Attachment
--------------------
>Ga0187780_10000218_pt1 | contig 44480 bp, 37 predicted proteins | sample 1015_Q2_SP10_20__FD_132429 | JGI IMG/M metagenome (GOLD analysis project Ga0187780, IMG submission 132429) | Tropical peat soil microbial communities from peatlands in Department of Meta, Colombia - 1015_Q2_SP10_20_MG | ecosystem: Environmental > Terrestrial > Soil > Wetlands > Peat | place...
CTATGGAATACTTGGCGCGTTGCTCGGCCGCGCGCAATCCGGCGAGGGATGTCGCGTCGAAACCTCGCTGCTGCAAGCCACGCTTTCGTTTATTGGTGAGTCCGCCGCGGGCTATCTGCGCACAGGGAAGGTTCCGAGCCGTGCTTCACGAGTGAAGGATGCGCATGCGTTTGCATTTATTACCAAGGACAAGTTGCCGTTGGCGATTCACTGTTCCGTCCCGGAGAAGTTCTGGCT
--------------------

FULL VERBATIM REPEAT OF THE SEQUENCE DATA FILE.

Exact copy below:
>Ga0187780_10000218_pt1 | contig 44480 bp, 37 predicted proteins | sample 1015_Q2_SP10_20__FD_132429 | JGI IMG/M metagenome (GOLD analysis project Ga0187780, IMG submission 132429) | Tropical peat soil microbial communities from peatlands in Department of Meta, Colombia - 1015_Q2_SP10_20_MG | ecosystem: Environmental > Terrestrial > Soil > Wetlands > Peat | place...
CTATGGAATACTTGGCGCGTTGCTCGGCCGCGCGCAATCCGGCGAGGGATGTCGCGTCGAAACCTCGCTGCTGCAAGCCACGCTTTCGTTTATTGGTGAGTCCGCCGCGGGCTATCTGCGCACAGGGAAGGTTCCGAGCCGTGCTTCACGAGTGAAGGATGCGCATGCGTTTGCATTTATTACCAAGGACAAGTTGCCGTTGGCGATTCACTGTTCCGTCCCGGAGAAGTTCTGGCT